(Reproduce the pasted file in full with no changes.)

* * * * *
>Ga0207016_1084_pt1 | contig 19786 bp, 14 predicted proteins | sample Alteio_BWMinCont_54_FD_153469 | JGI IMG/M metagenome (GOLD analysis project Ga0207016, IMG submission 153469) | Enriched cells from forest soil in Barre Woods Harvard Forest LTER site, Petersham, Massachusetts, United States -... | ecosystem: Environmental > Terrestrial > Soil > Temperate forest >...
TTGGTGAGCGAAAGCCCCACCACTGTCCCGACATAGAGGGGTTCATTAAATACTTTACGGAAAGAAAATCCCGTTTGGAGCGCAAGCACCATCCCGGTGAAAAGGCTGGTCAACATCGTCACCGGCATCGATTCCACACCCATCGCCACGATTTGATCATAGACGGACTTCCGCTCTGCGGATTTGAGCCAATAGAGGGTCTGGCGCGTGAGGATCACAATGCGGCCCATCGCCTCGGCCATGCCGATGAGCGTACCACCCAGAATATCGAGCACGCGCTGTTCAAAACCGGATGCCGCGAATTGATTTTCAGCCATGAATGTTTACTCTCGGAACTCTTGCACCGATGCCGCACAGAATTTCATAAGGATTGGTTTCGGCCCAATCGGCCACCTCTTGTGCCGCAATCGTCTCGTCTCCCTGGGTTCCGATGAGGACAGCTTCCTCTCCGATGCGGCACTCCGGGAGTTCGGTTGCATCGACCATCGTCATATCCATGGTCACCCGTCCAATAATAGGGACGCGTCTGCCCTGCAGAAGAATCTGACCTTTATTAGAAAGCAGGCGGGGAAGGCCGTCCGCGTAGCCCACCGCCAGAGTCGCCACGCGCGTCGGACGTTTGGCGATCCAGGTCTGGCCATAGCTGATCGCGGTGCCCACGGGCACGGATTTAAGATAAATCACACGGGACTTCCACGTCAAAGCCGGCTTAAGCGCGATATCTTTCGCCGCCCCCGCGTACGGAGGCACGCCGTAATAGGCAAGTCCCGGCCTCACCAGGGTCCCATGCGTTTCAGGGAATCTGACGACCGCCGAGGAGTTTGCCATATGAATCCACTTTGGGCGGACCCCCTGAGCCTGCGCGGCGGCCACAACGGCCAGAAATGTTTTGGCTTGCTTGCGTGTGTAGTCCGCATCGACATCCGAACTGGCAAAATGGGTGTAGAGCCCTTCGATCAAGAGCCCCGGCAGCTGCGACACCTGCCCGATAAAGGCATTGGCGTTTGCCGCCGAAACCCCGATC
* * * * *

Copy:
>Ga0207016_1084_pt1 | contig 19786 bp, 14 predicted proteins | sample Alteio_BWMinCont_54_FD_153469 | JGI IMG/M metagenome (GOLD analysis project Ga0207016, IMG submission 153469) | Enriched cells from forest soil in Barre Woods Harvard Forest LTER site, Petersham, Massachusetts, United States -... | ecosystem: Environmental > Terrestrial > Soil > Temperate forest >...
TTGGTGAGCGAAAGCCCCACCACTGTCCCGACATAGAGGGGTTCATTAAATACTTTACGGAAAGAAAATCCCGTTTGGAGCGCAAGCACCATCCCGGTGAAAAGGCTGGTCAACATCGTCACCGGCATCGATTCCACACCCATCGCCACGATTTGATCATAGACGGACTTCCGCTCTGCGGATTTGAGCCAATAGAGGGTCTGGCGCGTGAGGATCACAATGCGGCCCATCGCCTCGGCCATGCCGATGAGCGTACCACCCAGAATATCGAGCACGCGCTGTTCAAAACCGGATGCCGCGAATTGATTTTCAGCCATGAATGTTTACTCTCGGAACTCTTGCACCGATGCCGCACAGAATTTCATAAGGATTGGTTTCGGCCCAATCGGCCACCTCTTGTGCCGCAATCGTCTCGTCTCCCTGGGTTCCGATGAGGACAGCTTCCTCTCCGATGCGGCACTCCGGGAGTTCGGTTGCATCGACCATCGTCATATCCATGGTCACCCGTCCAATAATAGGGACGCGTCTGCCCTGCAGAAGAATCTGACCTTTATTAGAAAGCAGGCGGGGAAGGCCGTCCGCGTAGCCCACCGCCAGAGTCGCCACGCGCGTCGGACGTTTGGCGATCCAGGTCTGGCCATAGCTGATCGCGGTGCCCACGGGCACGGATTTAAGATAAATCACACGGGACTTCCACGTCAAAGCCGGCTTAAGCGCGATATCTTTCGCCGCCCCCGCGTACGGAGGCACGCCGTAATAGGCAAGTCCCGGCCTCACCAGGGTCCCATGCGTTTCAGGGAATCTGACGACCGCCGAGGAGTTTGCCATATGAATCCACTTTGGGCGGACCCCCTGAGCCTGCGCGGCGGCCACAACGGCCAGAAATGTTTTGGCTTGCTTGCGTGTGTAGTCCGCATCGACATCCGAACTGGCAAAATGGGTGTAGAGCCCTTCGATCAAGAGCCCCGGCAGCTGCGACACCTGCCCGATAAAGGCATTGGCGTTTGCCGCCGAAACCCCGATC